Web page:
Invented by HP, Multi Jet Fusion (MJF) is a relatively new technology in the additive manufacturing scene. Taking full advantage of HP’s decades of experience and investment in Ink Jetting technology. MJF is taking leaps and bounds and gaining industrial-scale maturity.
How does Multi Jet Fusion work?
Similar to processes like Selective Laser Sintering (SLS), the build starts off with the printer dispensing a layer of powder across the build platform. After, the Inkjet Head moves across the build platform first depositing a fusing agent at the desired areas and then a detailing agent. After which a heating unit will move across the print area, melting the areas that have the fusing agent applied to it. The areas that were deposited with the detailing agent will continue to remain as a powder. Where it differs compared to the other Powder Bed Fusion Processes is that the new material and deposited agents are added while the previous layer is still in a molten state. This allows for both layers to fuse completely with better part durability and finer detail. Just like SLS, during this process, it does not require any supports as the unfused powder will act as the support.
What Materials does Multi Jet Fusion use?
Multi Jet Fusion technology focuses only on polymers or plastics like:
For a more in-depth look at the materials, click here.
Good Print Quality and Mechanical Properties
Multi Jet Fusion technology is able to produce parts with a good surface finishing. This is desirable for end-use prototypes and products. It is also able to accurately print fine details and features of 0.5mm in size. Besides that, it also has similar mechanical properties across the part.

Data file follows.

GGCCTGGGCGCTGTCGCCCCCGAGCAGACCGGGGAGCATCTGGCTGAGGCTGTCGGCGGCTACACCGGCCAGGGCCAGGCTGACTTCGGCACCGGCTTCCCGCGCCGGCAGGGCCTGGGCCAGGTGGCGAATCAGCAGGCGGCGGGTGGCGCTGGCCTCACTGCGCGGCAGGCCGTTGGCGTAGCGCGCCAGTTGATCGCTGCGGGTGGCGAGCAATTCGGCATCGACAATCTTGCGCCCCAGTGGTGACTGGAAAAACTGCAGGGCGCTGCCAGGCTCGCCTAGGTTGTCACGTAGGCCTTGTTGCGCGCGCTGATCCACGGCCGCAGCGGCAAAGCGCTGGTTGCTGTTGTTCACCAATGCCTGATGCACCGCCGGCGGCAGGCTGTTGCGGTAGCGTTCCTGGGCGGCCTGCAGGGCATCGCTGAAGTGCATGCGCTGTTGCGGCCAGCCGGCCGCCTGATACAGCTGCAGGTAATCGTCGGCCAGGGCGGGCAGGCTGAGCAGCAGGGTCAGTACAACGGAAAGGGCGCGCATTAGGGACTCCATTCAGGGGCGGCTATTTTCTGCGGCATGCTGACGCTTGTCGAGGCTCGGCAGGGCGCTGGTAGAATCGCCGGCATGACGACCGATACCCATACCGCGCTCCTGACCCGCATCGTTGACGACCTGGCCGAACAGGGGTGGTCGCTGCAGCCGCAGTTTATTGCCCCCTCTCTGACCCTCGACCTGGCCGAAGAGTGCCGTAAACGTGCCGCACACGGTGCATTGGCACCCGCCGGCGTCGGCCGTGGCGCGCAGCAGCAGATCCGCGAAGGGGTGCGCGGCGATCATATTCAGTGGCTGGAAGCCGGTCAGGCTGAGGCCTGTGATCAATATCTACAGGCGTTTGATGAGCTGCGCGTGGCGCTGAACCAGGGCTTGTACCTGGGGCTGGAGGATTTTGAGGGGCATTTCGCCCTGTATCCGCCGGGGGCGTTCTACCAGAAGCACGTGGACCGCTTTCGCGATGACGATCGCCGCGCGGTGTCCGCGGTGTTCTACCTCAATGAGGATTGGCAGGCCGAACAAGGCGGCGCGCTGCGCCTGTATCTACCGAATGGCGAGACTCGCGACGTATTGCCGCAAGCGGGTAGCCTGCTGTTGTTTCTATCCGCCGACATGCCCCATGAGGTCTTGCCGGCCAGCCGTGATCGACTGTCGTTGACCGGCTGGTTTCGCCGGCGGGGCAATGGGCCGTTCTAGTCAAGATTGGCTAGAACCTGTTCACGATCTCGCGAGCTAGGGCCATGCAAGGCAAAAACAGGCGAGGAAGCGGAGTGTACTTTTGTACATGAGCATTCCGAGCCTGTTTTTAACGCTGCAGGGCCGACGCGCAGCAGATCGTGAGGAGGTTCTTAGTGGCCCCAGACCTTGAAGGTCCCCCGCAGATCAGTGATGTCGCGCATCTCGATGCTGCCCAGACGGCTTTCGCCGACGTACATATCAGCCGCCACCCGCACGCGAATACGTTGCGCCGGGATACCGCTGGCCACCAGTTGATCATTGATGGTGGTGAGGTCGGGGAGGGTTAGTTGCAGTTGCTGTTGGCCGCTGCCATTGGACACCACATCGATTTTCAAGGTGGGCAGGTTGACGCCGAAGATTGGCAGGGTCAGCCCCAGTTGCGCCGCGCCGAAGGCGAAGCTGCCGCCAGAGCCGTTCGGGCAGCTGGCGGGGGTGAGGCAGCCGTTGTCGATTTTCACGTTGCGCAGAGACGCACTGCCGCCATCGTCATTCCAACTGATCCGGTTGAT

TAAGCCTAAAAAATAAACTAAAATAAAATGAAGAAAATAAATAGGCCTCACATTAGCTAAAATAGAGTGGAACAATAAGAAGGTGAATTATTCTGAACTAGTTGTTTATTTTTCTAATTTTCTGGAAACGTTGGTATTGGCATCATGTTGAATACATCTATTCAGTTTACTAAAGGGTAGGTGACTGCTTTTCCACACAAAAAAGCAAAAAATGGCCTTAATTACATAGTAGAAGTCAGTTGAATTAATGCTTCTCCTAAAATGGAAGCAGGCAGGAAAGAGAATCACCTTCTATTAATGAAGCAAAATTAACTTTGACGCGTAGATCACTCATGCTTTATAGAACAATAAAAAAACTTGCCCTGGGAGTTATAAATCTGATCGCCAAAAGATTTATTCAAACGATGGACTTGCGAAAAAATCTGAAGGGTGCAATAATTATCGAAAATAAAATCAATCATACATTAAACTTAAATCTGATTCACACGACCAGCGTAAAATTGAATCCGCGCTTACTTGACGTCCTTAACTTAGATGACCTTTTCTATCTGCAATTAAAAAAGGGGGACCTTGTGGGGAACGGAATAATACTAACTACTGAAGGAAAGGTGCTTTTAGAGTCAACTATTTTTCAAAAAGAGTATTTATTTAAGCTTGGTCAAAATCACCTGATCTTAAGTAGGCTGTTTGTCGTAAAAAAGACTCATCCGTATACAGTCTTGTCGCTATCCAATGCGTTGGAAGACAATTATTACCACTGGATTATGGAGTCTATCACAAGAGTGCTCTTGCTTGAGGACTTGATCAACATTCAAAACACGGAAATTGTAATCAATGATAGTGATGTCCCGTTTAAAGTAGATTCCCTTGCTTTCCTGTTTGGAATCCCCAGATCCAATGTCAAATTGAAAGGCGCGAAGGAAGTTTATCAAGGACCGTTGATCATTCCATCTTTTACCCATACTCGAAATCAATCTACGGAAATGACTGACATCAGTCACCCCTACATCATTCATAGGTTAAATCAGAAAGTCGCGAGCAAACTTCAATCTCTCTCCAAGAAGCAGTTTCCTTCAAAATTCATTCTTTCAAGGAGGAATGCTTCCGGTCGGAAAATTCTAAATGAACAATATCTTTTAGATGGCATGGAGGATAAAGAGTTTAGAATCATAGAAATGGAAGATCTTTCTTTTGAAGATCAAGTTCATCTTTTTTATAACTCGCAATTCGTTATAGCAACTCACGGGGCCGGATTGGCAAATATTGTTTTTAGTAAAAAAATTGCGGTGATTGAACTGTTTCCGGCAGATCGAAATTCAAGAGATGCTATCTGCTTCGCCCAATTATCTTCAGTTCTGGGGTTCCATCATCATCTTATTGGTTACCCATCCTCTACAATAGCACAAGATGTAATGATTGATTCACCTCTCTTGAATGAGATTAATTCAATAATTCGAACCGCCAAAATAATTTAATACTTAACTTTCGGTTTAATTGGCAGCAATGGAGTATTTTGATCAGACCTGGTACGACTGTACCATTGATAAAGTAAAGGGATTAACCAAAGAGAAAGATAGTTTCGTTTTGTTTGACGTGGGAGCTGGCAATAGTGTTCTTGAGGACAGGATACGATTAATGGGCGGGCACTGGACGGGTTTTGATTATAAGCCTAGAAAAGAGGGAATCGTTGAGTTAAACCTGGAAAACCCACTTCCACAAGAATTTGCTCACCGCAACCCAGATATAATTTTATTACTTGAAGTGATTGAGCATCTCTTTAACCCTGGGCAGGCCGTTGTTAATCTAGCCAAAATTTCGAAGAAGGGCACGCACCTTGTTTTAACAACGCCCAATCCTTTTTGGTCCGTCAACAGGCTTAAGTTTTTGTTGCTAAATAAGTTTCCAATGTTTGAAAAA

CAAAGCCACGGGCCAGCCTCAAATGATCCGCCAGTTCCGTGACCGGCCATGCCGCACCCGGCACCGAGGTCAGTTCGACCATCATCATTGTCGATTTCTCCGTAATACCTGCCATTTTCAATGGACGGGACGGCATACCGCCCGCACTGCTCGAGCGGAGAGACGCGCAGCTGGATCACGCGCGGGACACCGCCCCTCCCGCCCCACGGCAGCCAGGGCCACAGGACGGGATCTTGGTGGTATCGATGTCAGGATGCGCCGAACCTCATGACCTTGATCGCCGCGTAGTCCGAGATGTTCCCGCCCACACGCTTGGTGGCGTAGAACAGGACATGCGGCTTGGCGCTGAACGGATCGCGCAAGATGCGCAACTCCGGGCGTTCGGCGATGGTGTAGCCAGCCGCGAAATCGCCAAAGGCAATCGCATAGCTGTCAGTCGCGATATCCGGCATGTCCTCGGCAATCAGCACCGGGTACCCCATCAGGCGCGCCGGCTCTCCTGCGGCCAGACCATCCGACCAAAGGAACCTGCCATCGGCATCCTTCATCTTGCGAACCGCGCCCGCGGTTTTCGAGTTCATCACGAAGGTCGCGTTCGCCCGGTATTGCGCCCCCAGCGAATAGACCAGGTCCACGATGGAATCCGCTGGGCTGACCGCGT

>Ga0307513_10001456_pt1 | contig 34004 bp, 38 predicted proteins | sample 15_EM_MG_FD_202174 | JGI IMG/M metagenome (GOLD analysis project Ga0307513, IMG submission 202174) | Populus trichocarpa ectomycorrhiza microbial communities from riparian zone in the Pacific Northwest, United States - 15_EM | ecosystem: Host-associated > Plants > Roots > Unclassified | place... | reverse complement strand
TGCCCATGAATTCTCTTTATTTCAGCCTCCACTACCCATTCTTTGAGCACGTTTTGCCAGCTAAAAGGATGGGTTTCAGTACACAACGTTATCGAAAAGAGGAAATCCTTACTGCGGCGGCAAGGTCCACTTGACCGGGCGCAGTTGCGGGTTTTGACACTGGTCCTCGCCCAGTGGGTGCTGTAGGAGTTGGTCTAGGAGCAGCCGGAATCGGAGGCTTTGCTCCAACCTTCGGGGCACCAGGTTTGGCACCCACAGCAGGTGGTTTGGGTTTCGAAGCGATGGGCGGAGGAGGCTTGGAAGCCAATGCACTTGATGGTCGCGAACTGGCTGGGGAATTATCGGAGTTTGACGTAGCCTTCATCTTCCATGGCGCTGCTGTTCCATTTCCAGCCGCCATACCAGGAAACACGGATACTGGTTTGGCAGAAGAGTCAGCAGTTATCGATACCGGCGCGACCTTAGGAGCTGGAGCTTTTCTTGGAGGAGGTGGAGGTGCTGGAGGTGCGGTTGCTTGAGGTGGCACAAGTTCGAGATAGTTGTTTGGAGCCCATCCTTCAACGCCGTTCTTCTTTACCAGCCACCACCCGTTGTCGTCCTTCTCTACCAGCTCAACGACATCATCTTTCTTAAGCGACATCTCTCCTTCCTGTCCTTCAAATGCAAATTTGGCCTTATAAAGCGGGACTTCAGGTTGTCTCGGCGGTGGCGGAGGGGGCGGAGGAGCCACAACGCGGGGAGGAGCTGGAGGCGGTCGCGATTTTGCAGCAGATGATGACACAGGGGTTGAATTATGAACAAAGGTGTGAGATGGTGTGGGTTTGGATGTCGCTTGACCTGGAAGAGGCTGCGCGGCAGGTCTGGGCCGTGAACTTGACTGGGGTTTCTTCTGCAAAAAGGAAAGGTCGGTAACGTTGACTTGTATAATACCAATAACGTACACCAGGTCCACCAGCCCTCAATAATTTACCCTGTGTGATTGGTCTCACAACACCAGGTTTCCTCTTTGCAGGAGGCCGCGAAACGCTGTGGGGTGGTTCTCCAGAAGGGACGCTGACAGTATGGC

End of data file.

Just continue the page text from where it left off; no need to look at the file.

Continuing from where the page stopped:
Reduced Cost Per Part
As MJF technology was designed with production in mind, its quick printing speed and production cycles results in a swift turnaround time and reduces the cost per part. Additionally, the unfused powder can be reused which results in less waste and cost reduction.
While not all of HP’s machines have full-colour support, their high-end machines are able to support full-colour printing by depositing dying agents during the process. This is a huge plus for end-use prototypes or even products.
No Supports Needed
As the unfused powder acts as supports no additional material is needed to be used to create structural support, allowing the designers more freedom to create more complex structures.
Expensive Printer Cost
Although the cost per part may be significantly reduced, the printer itself is very expensive, starting at S$150,000.
Raised Features May Be Lost During Post-processing
As the post-processing requires the powder to be removed to retrieve the part, some small, raised features may break off or be damaged during the process.
Get your parts 3D Printed today! Need help to decide? Contact us and we will get back to you.
Some links to articles are not live yet, please be patient while we continuously update our site with new articles and this post if there are any new developments.